Fortum on Friday was revealed that the nearly 15 billion euro stability package consists of three core parts.
The German state will take a 30 percent stake in the troubled energy company by subscribing to approximately 157 million new shares with a nominal value of 1.7 euros per share. Germany also promised to provide the company with a maximum of 7.7 billion euros of capital against the issuance of mandatory convertible bonds. The German state-owned investment bank KfW committed to provide approximately seven billion euros in liquidity support by increasing its current credit limit from two to nine billion euros.
Fortum remains Uniper’s largest shareholder, but as a result of the package, its holding will drop from 78 percent to 56 percent.
Markus Rauramo, Fortum’s CEO, estimates that the rescue package is a significant step in restoring Uniper and Fortum’s stable footing. However, further actions are needed to create a long-term sustainable foundation for Uniper’s gas business.
Tuppurainen emphasized on Friday that the agreement fulfills the core goals of ensuring that taxpayers’ money is not needed for the rescue package and that Fortum does not need to invest in Uniper. He acknowledged that it remains possible that the troubled company will impose more costs on taxpayers in the future.
“What will happen in the future remains to be seen. We are still in a difficult situation. We are by no means in calm waters. On the contrary, Russia continues the energy war against Europe.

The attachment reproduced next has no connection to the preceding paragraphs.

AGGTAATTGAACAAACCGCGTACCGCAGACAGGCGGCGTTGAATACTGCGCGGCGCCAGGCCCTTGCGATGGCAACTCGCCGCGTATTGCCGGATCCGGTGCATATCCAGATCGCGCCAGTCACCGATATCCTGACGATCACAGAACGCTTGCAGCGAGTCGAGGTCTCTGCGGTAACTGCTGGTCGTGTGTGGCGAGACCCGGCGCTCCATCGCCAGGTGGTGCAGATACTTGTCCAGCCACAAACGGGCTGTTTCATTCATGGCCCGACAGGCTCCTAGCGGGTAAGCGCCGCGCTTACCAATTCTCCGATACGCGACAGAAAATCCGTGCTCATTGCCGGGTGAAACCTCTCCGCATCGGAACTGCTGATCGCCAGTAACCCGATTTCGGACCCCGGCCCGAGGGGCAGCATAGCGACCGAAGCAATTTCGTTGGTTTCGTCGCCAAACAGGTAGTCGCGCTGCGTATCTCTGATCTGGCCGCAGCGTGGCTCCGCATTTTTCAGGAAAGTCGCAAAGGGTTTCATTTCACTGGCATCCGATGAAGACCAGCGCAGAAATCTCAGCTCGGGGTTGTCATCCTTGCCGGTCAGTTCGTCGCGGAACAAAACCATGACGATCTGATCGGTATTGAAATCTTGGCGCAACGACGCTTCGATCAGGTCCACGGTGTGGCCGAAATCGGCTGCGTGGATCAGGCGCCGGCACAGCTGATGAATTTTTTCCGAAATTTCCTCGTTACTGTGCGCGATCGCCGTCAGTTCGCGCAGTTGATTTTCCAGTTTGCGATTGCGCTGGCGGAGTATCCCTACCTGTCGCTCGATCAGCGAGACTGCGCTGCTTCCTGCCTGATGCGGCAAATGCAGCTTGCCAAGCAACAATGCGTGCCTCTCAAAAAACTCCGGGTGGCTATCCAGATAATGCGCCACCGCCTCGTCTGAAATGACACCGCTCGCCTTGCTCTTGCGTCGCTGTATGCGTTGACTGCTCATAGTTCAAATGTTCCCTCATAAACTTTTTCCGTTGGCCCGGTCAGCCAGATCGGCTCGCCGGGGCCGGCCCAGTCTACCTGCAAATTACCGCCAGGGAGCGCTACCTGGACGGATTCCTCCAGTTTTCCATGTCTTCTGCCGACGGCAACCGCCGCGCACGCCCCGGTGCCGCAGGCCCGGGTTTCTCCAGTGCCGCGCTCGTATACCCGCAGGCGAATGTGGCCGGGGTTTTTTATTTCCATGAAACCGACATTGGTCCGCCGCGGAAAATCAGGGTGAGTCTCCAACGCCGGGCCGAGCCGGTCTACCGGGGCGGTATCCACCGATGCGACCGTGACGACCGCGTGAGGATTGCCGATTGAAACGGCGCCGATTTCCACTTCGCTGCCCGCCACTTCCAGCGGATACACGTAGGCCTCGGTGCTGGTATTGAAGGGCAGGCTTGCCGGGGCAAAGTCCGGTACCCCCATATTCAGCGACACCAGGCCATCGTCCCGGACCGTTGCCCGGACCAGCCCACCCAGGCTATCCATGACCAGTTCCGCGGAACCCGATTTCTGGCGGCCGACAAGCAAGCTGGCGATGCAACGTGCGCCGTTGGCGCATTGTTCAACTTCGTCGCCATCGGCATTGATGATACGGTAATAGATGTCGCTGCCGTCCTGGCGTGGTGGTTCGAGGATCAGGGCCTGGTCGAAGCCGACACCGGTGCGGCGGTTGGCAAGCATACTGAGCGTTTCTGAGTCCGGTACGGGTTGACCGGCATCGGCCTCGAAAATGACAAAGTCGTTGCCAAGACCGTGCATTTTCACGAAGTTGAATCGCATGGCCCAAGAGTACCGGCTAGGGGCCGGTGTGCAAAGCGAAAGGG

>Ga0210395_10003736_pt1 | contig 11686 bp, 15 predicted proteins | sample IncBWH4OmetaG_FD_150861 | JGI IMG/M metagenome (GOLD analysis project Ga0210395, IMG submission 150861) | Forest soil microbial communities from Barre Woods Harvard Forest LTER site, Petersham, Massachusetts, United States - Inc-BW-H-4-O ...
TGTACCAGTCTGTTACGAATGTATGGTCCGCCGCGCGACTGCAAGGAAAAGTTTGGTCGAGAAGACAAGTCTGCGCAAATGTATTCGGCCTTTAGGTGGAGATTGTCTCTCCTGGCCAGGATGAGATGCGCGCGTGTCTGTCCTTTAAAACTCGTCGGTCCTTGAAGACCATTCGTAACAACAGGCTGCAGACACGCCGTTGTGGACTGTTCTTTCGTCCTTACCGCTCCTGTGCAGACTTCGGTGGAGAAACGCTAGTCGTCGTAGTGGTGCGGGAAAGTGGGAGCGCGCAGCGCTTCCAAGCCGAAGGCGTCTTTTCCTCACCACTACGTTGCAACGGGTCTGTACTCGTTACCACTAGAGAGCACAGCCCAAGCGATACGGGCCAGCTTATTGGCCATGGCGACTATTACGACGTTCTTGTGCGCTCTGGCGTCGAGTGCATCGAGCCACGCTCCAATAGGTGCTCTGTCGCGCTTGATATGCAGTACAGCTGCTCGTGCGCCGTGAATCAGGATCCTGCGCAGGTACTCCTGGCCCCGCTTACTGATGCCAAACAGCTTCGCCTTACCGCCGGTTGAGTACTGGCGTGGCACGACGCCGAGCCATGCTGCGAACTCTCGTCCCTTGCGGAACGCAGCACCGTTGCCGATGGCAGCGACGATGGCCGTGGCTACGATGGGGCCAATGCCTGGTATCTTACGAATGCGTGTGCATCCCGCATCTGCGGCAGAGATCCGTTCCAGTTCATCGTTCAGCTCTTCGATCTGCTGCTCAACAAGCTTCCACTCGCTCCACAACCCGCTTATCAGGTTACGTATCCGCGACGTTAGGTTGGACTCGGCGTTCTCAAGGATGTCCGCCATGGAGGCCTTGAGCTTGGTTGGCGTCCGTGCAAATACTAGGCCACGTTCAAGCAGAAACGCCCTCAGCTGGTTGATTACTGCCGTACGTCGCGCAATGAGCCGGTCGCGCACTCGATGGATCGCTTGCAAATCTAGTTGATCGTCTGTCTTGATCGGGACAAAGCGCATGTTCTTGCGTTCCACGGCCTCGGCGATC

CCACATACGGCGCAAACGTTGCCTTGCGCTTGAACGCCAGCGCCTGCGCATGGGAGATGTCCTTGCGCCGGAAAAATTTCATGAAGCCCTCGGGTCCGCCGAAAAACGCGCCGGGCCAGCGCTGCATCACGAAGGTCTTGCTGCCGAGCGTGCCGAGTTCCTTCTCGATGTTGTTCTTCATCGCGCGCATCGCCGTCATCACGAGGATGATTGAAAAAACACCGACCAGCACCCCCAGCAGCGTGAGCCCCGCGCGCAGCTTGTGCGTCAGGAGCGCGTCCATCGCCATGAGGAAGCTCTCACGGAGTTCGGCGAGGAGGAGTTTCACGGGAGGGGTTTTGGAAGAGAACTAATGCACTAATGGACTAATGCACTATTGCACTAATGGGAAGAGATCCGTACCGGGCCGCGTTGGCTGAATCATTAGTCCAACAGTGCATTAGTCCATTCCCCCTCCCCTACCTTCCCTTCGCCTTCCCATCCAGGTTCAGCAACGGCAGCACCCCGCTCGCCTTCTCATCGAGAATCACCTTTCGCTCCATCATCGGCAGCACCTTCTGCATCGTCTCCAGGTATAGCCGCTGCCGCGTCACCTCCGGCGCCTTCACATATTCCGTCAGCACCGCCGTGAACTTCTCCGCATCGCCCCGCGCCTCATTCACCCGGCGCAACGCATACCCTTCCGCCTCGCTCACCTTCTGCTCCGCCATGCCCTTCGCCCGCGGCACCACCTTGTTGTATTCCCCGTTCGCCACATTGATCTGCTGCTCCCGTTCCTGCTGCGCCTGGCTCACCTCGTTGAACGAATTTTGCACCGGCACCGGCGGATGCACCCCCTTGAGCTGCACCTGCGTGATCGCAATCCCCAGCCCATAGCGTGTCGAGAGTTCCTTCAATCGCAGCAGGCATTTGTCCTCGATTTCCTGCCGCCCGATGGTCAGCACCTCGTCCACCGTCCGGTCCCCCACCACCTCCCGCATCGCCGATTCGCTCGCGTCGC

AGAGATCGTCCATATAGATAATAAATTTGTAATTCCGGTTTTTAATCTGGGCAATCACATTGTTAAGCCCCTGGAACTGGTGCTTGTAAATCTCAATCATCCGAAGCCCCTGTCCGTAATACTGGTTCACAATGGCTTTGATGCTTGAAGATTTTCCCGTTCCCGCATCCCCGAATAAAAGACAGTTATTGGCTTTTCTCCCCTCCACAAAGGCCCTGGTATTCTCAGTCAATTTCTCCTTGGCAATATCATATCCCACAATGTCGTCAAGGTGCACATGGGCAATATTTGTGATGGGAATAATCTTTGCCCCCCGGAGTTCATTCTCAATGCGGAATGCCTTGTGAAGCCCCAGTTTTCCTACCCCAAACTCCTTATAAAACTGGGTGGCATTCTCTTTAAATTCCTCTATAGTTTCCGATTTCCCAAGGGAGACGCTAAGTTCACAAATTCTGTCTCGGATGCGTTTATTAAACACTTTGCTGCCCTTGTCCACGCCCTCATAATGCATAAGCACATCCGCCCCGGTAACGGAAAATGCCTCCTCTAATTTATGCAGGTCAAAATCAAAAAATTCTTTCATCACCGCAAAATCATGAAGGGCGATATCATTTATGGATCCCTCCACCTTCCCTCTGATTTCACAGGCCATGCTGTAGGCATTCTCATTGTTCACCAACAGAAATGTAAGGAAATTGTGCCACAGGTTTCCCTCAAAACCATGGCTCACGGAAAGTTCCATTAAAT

He estimates that the key feature of the agreement is that it limits the risks that German energy policy decisions may cause to Fortum. Uniper has had to sell natural gas at a lower price than its purchase price, because the availability of cheap natural gas from Russia is limited. With the agreement, however, the company can transfer up to 90 percent of the higher purchase prices to its customers starting in October.
The German government promised to cover losses of more than seven billion euros caused by the waiting period. The additional financial support does not reduce the shares of the current owners.
Tuppurainen said that Finland considers it important that German consumers start paying more market-based prices for natural gas, because it affects not only Fortum but also Europe’s green transition.
Uniper’s water and nuclear power assets, he also reminded, make the company still valuable to Fortum and Finns.
Riikka PurraThe chairman of the Basic Finns saw that the agreement is a sign of the partial nationalization of Uniper.
“How could they accept such priority for German loans?” he asked. “It would be reasonable to demand that Uniper’s current owners have the opportunity to get their shares back at the same prices when the acute crisis is over.”
Aleksi Teivainen – HT
Source: The Nordic Page